This paradox may be resolved by the findings of Rodas et al. (2000), who reported that a high-intensity intermittent training program increases oxidative enzyme activity in muscle. Rodas et al. evaluated changes in aerobic and anaerobic metabolism in active males following a short training program. Subjects performed two weeks of daily high-intensity intermittent training consisting of two 15-s all-out bouts separated by 45 s of rest, followed by two bouts of 30 s all-out sprints separated by 12 min of rest. Every two training sessions, an extra work bout was added. The last 3 sessions consisted of seven bouts of 15 s and seven bouts of 30 s. Maximum oxygen consumption increased from 57 ± 3 to 64 ± 3, and there were substantial increases in activity of citrate synthase (38%) and 3-hydroxyacyl-CoA dehydrogenase (60%). These changes in oxidative enzyme activity may increase the rate of fat oxidation and reduce carbohydrate oxidation. The subsequent reduction in the accumulation of hydrogen ions could improve endurance performance (Hawley et al., 1997).

It’s also interesting to note that an increase in training intensity can improve endurance performance without a change in VO2max. Acevedo and Goldfarb (1989) tracked a group of trained male distance runners who increased their training intensity to 90-95% maximum heart rate for 8 weeks. There was an average 63 s reduction in 10-km race time and a significant decrease in plasma lactate at 85 and 90% of VO2max, but no substantial change in VO2max (65.3 ± 2.3 vs 65.8 ± 2.4

Although these studies provide evidence that high-intensity intermittent exercise can increase VO2max and improve endurance performance, the different work and rest ratios make it difficult for an athlete or coach to design an effective training routine. Furthermore, a periodized training schedule is likely to be more effective than a continuous program of high-intensity intermittent exercise. Hawley et al. (1997) suggested that a year-round training program should consist of three main phases. Phase one is performed during an athlete’s non-competitive period, and consists of several months of moderate intensity, long duration exercise (60 min or more per session). The athlete then enters Phase two, involving two interval sessions per week. These interval sessions can replace two of the moderate intensity workouts. The work bouts during these interval workouts should consist of an intensity corresponding to race pace. For example, Stepto et al. (1999) used a total of eight work bouts (all carried out at race pace) each lasting 4 min with rest intervals of 90 s. Phase three, which begins approximately 21 days prior to the race, involves high-intensity intermittent training at maximum effort. This type of training is performed up to three times per week, and can consist of up to 12 work bouts lasting 30 s, with rest intervals of 4-5 min (Stepto et al., 1999). Gaskill et al. (1999) have presented evidence of the effectiveness of this kind of periodized program. In their study, cross-country skiers who had shown little improvement in competitive performance after a year of high-volume low-intensity training made substantial gains in the following year, when high-intensity intervals were phased in and the volume of low-intensity training was reduced.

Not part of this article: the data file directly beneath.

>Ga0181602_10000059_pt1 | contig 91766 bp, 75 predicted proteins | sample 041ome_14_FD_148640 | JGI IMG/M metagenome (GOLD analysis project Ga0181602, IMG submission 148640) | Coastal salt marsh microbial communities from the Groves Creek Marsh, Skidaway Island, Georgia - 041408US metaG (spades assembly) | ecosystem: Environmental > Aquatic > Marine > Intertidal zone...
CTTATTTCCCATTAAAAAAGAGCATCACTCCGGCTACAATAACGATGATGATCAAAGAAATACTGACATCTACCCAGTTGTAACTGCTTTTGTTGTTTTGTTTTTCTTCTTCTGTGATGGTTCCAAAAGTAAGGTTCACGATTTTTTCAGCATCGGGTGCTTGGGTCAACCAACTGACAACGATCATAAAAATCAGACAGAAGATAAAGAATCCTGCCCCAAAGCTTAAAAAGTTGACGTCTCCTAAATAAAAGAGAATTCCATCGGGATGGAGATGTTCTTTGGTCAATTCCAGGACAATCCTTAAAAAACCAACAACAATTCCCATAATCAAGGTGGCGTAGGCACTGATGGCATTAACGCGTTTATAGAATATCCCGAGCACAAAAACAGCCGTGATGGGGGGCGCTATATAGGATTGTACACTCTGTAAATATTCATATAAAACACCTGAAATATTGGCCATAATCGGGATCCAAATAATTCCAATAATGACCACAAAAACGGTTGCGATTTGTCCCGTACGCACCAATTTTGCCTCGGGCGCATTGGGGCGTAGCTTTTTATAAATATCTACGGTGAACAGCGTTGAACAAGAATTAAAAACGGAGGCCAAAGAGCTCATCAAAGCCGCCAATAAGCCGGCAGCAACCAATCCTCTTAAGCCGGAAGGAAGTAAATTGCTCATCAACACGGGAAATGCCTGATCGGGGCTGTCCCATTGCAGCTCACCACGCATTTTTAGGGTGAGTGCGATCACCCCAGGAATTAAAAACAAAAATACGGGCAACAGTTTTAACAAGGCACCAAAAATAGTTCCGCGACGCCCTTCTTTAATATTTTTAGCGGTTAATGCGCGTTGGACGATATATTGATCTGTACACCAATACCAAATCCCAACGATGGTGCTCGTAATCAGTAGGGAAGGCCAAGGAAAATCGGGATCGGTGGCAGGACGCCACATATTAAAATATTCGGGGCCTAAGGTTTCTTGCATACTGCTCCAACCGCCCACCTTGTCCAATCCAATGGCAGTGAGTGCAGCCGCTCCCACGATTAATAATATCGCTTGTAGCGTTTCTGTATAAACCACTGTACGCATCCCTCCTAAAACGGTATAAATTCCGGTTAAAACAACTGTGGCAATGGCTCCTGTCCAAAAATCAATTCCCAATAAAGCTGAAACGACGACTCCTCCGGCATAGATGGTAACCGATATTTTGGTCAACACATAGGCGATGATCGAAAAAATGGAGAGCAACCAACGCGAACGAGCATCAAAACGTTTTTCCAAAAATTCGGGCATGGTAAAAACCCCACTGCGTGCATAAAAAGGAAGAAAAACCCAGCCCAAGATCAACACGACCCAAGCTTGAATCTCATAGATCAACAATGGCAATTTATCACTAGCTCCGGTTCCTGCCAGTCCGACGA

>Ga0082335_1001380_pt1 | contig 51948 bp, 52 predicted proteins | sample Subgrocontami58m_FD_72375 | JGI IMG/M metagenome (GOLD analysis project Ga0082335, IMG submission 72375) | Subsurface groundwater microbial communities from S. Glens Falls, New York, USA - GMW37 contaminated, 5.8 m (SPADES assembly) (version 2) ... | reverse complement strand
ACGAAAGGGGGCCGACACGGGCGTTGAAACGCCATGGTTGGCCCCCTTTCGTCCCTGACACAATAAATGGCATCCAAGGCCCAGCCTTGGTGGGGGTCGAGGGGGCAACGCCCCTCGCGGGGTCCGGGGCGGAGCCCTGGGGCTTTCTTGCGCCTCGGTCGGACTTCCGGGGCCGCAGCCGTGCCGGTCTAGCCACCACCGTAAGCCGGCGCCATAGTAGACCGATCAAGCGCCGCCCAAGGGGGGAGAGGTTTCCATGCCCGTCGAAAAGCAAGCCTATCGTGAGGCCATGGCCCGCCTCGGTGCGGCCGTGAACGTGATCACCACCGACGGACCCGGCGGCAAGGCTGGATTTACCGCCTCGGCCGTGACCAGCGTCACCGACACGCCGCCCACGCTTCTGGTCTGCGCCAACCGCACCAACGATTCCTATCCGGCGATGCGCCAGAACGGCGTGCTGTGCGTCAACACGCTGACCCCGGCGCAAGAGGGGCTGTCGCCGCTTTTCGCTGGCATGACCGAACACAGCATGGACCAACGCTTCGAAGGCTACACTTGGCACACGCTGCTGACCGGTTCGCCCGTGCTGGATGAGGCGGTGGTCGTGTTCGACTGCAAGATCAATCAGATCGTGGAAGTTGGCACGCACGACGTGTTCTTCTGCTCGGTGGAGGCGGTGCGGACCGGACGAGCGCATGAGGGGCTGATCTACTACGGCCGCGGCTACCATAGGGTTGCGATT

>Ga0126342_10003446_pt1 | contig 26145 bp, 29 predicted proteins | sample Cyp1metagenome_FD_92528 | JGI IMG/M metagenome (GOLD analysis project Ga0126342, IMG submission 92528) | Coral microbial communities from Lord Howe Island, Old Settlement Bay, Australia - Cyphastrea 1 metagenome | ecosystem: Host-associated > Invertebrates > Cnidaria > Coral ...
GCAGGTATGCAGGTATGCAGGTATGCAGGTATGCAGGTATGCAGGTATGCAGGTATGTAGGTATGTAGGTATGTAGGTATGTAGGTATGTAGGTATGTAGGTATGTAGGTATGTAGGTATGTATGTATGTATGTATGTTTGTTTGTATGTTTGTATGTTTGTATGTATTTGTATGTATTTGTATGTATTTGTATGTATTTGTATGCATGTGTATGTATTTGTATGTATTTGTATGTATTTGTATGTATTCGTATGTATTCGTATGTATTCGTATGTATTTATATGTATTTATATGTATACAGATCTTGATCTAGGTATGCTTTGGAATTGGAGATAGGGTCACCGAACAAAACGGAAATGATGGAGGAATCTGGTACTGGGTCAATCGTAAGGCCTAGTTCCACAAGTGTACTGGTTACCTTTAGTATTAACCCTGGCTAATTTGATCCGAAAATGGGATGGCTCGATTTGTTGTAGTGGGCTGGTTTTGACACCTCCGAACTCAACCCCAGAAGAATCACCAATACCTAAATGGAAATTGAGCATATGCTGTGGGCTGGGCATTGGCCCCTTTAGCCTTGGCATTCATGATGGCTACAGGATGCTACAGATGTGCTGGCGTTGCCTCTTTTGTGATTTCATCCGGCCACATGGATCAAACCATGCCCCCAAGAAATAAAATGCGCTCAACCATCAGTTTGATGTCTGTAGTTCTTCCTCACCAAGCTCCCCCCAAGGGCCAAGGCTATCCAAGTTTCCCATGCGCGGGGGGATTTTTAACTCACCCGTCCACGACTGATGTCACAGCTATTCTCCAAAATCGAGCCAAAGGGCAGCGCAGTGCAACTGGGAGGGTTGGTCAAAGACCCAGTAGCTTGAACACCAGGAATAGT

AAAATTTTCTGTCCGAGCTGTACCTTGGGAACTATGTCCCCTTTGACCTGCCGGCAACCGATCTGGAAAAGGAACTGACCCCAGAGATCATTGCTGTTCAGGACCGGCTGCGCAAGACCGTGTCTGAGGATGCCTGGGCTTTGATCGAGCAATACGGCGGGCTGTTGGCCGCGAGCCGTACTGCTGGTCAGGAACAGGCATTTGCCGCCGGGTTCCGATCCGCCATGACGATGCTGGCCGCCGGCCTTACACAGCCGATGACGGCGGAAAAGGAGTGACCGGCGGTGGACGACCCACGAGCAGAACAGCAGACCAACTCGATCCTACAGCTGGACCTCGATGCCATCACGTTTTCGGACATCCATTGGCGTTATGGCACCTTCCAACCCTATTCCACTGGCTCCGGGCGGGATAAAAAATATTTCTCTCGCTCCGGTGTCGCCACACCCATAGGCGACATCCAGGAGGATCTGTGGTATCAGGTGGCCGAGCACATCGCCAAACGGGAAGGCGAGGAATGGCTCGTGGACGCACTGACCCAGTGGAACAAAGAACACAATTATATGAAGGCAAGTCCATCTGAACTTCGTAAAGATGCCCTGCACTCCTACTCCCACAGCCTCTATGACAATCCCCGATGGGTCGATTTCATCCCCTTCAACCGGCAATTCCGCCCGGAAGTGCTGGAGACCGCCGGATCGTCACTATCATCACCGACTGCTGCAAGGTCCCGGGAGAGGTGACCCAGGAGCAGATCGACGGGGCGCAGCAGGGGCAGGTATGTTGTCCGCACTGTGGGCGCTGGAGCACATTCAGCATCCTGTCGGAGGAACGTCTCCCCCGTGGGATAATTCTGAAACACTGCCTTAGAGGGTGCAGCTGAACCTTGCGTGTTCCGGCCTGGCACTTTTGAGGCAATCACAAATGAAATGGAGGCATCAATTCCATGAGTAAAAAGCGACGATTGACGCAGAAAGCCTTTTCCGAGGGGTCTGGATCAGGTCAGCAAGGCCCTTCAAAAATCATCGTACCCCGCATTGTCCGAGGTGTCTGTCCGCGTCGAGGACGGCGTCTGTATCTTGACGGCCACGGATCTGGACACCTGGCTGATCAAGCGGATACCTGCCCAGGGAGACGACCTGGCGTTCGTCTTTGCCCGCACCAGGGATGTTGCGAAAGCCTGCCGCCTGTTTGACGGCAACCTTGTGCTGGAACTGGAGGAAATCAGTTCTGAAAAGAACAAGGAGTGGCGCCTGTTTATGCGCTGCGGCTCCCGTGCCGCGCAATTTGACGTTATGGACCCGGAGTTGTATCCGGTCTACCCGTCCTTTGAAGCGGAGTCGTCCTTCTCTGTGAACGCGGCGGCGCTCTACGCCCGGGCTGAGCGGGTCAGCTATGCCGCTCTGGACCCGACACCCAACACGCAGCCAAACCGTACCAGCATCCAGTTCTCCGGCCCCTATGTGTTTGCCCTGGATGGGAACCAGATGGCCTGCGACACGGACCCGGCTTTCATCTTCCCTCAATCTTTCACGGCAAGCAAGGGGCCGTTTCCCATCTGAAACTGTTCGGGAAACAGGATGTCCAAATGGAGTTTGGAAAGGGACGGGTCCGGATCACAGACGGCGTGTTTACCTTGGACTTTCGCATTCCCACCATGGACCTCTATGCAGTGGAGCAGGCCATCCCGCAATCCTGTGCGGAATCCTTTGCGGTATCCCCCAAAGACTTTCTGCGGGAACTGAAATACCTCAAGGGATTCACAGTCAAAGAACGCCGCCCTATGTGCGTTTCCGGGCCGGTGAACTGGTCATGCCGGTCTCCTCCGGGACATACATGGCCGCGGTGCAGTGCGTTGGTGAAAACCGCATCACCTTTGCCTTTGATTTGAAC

The studies discussed in this article have used high-intensity intermittent exercise as a training intervention. However, the protocols varied widely. Some work intervals last between 15 and 30 s, while rest periods span 10 s to 4.5 min. More research is needed to establish the most effective form of interval training required to improve endurance performance.


Acevedo EO, Goldfarb AH (1989). Increased training intensity effects on plasma lactate, ventilatory threshold, and endurance. Medicine and Science in Sports and Exercise, 21, 563-568

Gaskill SE, Serfass RC, Bacharach DW, Kelly JM (1999). Responses to training in cross-country skiers. Medicine and Science in Sports and Exercise, 31, 1211-1217

Hawley JA, Myburgh KH, Noakes TD, Dennis, SC (1997). Training techniques to improve fatigue resistance and enhance endurance performance. Journal of Sports Sciences, 15, 325-333

Lindsay FH, Hawley JA, Myburgh KH, Schomer HH, Noakes TD, Dennis SC (1996). Improved athletic performance in highly trained cyclists after interval training. Medicine and Science in Sports and Exercise, 28, 1427-1434

MacDougall JD, Hicks AL, MacDonald JR, McKelvie RS, Green HJ, Smith KM (1998). Muscle performance and enzymatic adaptations to sprint interval training. Journal of Applied Physiology, 84, 2138-2142

Rodas G, Ventura JL, Cadefau JA, Cusso R, Parra, J (2000). A short training programme for the rapid improvement of both aerobic and anaerobic metabolism. European Journal of Applied Physiology, 82, 480-486

Stepto NK, Hawley JA, Dennis SC, Hopkins WG (1999). Effects of different interval-training programs on cycling time-trial performance. Medicine and Science in Sports and Exercise, 31, 735-741

Tabata I, Nishimura K, Kouzaki M, Hirai Y, Ogita F, Miyachi M, Yamamoto K (1997). Effects of moderate-intensity endurance and high-intensity intermittent training on anaerobic capacity and VO2max. Medicine and Science in Sports and Exercise, 28, 1327-1330

Edited and webmastered by Will Hopkins.
Published March 2001.